Amy Errett’s company, Madison Reed, headquartered in Northern California, sells women’s in-home hair coloring products. It turns out, it’s a very durable business, done the right way. Not only has the seven-year-old outfit been slowly chipping away at the dominant personal care giants like L’Oreal that have long controlled what’s currently a USD 30 billion market, but during one of the most dramatic economic downturns of the past century, it has been attracting new customers.
In fact, Errett — who was previously a VC with Maveron and has a side hustle as a venture partner with True Ventures — says the 300-person company is seeing revenue in excess of USD 100 million per year and that it will be profitable in the second half of this year. Presumably, that makes it a likely candidate for an IPO in the not-too-distant future.
Errett provides an update on the business, which raised USD 125 million to date from investors, including True Ventures, Norwest Venture Partners, and Comcast Ventures.
Below are the most valuable to our mind abstracts of the interview.
“The gross margin of the business, fully loaded, is 60%. The growth has been amazing. We have 300,000 subscribers now. We’re a private company, so I don’t disclose specifics but we will be profitable the second half of this year.”
“52% of women in the US color exclusively at home; 48% go to salons, some to our color bars (would have 25 open thoughout the country); then 25% are called duelists. They’re excessively gray, or they want to stretch out salon appointments, so they do their hair at home in between bookings.”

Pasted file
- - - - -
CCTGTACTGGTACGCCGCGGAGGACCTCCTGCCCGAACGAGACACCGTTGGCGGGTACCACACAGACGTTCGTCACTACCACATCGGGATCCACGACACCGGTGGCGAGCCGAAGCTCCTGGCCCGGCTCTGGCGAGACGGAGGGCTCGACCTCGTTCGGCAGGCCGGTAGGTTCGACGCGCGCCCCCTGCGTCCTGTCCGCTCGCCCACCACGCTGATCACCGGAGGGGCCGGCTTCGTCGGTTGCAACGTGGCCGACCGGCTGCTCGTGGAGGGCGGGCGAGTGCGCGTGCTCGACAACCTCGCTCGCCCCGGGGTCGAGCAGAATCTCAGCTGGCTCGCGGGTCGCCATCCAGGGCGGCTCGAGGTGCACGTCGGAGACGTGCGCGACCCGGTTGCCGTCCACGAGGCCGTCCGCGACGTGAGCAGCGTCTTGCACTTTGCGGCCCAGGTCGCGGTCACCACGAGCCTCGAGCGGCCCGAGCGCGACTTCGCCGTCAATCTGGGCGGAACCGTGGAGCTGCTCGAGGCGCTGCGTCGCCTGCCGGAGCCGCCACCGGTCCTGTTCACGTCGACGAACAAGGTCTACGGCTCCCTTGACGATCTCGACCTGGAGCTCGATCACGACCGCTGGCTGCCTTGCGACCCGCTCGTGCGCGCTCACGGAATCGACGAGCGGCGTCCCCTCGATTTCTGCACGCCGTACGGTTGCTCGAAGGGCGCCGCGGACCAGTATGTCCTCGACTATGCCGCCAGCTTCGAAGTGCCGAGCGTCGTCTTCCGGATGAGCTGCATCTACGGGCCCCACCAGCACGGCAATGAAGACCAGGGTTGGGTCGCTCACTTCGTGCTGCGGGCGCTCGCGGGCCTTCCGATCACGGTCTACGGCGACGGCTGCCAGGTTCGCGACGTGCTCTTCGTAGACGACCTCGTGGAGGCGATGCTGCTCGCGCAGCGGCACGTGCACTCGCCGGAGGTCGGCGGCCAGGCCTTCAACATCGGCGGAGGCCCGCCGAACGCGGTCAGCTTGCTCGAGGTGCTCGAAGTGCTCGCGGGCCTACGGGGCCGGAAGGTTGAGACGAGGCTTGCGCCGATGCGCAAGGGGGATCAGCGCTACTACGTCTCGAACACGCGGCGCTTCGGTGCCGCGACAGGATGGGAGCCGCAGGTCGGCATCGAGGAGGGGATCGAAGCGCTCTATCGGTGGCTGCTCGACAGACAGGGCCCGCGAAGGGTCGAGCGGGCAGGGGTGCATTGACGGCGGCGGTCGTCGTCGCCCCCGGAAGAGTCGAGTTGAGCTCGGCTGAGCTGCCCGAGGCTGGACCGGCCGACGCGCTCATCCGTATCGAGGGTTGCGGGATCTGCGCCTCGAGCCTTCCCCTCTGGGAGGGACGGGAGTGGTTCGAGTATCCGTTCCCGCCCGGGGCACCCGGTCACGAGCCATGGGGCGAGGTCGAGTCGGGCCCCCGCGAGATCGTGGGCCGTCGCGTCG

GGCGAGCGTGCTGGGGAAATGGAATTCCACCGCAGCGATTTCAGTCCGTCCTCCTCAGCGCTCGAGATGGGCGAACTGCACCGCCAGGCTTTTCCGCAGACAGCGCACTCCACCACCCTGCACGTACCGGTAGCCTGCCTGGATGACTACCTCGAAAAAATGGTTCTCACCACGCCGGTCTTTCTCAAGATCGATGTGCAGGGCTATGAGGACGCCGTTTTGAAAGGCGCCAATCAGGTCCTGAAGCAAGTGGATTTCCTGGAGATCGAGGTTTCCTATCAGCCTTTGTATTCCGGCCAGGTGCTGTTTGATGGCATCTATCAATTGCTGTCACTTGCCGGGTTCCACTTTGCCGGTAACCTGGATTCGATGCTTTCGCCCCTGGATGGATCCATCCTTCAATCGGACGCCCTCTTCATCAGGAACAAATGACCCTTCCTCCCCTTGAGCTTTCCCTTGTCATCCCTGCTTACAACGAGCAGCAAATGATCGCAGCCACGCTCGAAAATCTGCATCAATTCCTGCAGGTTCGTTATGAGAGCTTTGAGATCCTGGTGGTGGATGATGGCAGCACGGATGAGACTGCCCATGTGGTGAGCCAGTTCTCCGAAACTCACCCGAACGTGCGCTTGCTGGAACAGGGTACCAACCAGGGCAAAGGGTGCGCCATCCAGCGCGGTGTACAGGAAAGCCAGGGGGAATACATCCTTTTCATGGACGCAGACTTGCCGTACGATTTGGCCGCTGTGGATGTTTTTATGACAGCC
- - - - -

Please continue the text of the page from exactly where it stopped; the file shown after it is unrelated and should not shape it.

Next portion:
“We had to buy and send headsets to everyone at home, teach them about all of the technology support in customer service, which is very different than the skills you’d use working in the store. And away we went.”
“Everyone at our call center was already a certified licensed colorist as our sale is a very technical sale. Every woman in the world has at least five bad hair stories, so we put what I call a “belt and suspenders” around the advice because the most important thing for a customer at Madison Reed is to get the color right. You get one shot.”
“We’re taking the most stringent guidelines of any state and laying that across the entire system. So even if a state says that a client doesn’t need to wear a mask, we’re wearing masks and our clients are wearing masks. Some people don’t want to do that. That’s okay. Then we’re not the right place for people to come if that’s true because our clients’ and our team members’ safety comes first.”
“I’m an investor too. I was a GP and open and ran Maveron’s office in the Bay Area. I’m also a partner at True, so I do invest as well as part of the investment team. Like, 80%-plus of our revenues are recurring in this company. At our color bars, we’re the only people who have the ability to use our own product.”
“I use Madison Reed and I can walk into a Madison Reed color bar and get the same consistency. The same exact color that I could take home, someone’s going to apply for me. That is a game changer in this industry.”
“We are the only people who are agnostic as to whether you want us to color your hair in a store or you do it at home. If you look at L’Oreal, 85% of its business is selling tubes of color to stylists in salons. It is not a direct relationship with a consumer. L’Oreal’s and Unilever’s professional channel creates a conflict for them to innovate directly, based on technology or otherwise, to the direct consumer.”
“We have about 15 products, all in the category of ammonia-free hair color that’s better for you, whether it’s permanent hair color, semi-permanent hair color, glosses, toners, a highlight kit with non-ammonia bleach. . .We’re also rolling out color depositing masks that you apply in the shower that aren’t permanent.”
Right now our business is really focused on women, so you can imagine that there’s a separate gender that may color their hair. That is a market that’s just terrific, right? We’re going to blow the doors off the market for men.”
Source: TechCrunch, Fortune